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War Plan Iraq


1) Can you tell ZNet, please, what your new book is about? What is it trying to communicate?


War Plan Iraq tries to explain and document how the US has been hostile to both UN weapons inspectors and to real regime change in Iraq. It also sets out reasons why a war on Iraq would be immoral and illegal, including the likely catastrophic effects on the civilian population. The book is intended to give anti- war activists the ammunition they need to win the argument and persuade the uncommitted. Recent history demonstrates that the US has tried to achieve ‘regime stabilisation and only leadership change’ in Iraq (by denying support to the uprisings in 1991, for example), and has prioritised these goals over the disarmament/inspection process in Iraq (by collapsing the UN weapons inspection process in December 1998, for example). The idea of the book was that it should be possible to give it to someone who is solidly pro-war and for them not to be able to immediately reject it, but be forced to engage with the depth of documentation and the sober presentation. Very important to the book are anti-war observations by relatives of September 11th victims <www.peacefultomorrows.org, and images and photographs of young Iraqis by artist Emily Johns and professional photographer Kim Weston-Arnold, as well as an important chapter addressing 9/11 by Noam Chomsky.


(2) Can you tell ZNet something about writing the book? Where does the content come from? What went into making the book what it is?


The bulk of the book draws on four years of full-time anti-sanctions/anti-war campaigning as joint coordinator of Voices in the Wilderness UK, and fourteen years of writing and activism on these topics with ARROW (Active Resistance to the Roots of War). Quite a bit of the content comes from reading the British newspapers closely over the course of the last year. The idea of the images and photographs is to humanise the Iraqi people, who I have met, and found enormously hospitable on my four sanctions-breaking delegations to Iraq over the past four years.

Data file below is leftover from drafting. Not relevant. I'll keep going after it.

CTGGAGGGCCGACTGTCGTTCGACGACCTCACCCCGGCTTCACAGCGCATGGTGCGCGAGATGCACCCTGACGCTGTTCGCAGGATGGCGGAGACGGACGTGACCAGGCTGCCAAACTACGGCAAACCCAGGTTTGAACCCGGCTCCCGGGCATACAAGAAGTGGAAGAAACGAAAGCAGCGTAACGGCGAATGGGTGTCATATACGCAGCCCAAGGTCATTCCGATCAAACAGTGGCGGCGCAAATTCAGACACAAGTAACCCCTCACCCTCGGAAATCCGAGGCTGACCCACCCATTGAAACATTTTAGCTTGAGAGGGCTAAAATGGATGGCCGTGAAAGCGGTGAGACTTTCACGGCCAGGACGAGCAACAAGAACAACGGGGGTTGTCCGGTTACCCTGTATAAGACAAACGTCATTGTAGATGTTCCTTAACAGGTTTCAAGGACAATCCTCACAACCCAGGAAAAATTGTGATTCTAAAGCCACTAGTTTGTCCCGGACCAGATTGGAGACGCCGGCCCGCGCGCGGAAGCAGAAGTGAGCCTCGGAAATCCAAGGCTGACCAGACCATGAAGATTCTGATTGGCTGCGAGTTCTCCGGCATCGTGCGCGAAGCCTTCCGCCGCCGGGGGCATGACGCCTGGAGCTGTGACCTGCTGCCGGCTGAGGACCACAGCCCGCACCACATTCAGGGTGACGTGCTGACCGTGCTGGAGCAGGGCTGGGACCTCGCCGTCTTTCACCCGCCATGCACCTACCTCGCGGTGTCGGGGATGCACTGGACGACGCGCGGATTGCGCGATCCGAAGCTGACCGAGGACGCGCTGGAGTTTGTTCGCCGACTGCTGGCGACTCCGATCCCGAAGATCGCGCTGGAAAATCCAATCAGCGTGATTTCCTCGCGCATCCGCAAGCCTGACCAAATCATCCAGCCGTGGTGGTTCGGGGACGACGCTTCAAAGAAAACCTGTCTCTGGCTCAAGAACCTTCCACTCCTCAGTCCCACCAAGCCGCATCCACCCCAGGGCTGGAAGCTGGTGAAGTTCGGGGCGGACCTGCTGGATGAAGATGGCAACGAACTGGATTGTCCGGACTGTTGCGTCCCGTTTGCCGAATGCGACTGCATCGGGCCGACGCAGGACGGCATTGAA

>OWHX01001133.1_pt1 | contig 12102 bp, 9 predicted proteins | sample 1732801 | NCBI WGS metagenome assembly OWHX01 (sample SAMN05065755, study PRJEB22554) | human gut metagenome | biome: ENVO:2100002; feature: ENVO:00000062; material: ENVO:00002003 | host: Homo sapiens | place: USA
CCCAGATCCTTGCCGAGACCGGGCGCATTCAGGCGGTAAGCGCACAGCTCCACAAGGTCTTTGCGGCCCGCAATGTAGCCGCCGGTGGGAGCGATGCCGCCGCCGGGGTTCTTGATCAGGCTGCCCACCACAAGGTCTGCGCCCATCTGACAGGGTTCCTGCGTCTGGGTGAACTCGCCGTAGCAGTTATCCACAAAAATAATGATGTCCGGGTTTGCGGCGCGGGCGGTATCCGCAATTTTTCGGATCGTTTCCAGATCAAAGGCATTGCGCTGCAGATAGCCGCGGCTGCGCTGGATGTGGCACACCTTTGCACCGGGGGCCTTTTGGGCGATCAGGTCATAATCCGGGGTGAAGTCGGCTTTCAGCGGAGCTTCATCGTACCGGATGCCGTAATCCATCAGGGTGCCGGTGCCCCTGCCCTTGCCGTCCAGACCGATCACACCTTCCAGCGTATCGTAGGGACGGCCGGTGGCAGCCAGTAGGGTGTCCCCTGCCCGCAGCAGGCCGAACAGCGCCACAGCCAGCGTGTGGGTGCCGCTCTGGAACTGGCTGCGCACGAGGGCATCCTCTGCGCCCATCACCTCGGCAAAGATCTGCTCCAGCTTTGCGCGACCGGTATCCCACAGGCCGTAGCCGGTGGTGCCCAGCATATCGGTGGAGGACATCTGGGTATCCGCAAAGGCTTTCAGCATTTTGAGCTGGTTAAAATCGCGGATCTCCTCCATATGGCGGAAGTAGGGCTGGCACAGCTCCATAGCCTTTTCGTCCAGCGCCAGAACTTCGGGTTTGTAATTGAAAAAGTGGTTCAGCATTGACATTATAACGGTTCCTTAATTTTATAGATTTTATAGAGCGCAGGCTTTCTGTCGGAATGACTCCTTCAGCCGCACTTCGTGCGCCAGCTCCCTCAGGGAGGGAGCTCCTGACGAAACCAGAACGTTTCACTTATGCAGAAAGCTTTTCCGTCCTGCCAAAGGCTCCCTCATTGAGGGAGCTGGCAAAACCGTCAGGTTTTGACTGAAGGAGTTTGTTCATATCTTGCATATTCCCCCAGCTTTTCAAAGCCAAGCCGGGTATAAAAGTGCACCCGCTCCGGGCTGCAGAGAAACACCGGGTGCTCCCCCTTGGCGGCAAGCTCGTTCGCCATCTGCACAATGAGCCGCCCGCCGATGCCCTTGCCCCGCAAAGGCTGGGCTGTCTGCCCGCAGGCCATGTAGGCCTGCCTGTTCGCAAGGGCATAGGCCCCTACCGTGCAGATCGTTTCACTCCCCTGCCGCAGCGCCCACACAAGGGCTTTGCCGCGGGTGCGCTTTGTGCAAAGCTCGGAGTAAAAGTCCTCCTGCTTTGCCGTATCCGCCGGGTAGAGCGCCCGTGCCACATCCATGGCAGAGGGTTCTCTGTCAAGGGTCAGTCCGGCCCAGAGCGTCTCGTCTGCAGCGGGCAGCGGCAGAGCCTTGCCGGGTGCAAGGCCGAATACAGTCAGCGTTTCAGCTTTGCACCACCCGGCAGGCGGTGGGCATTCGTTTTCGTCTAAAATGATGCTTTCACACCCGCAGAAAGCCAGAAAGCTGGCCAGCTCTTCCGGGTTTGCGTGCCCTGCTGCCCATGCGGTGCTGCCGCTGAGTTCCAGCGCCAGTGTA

(3) What are your hopes for War Plan Iraq? What do you hope it will contribute or achieve, politically? Given the effort and aspirations you have for the book, what will you deem to be a success? What would leave you happy about the whole undertaking? What would leave you wondering if it was worth all the time and effort?


What do I hope for War Plan Iraq? I hope that it will be a useful tool for the international anti-war movement (it is being translated into Arabic, Spanish, Italian, Swedish, Norwegian, Brazilian Portuguese, Japanese and Korean) and that it will help to swing/shore up domestic opinion in the US and the UK against war. I hope that it will encourage and empower anti-war activists and persuade the uncommitted to raise their voices against war. I already feel that the book was worth all the effort, because it has already helped a lot of people to resist propaganda and to win arguments and to deepen their understanding of the depths of cynicism and brutality with which we are faced. I can’t say that I am happy with the book and its effects, because I wish that there was some way that cultural efforts (books) and political efforts (organising civil disobedience and so on) could be sure of preventing mass destruction in Iraq. I’m glad people have found the book useful, including people like George Monbiot and Tariq Ali and Martin Thomas (our version of Michael Moore) and left-wing Labour MPs. In some tiny way the book is increasing the chances of survival of children in Iraq, that is its purpose and I have to be content with that.

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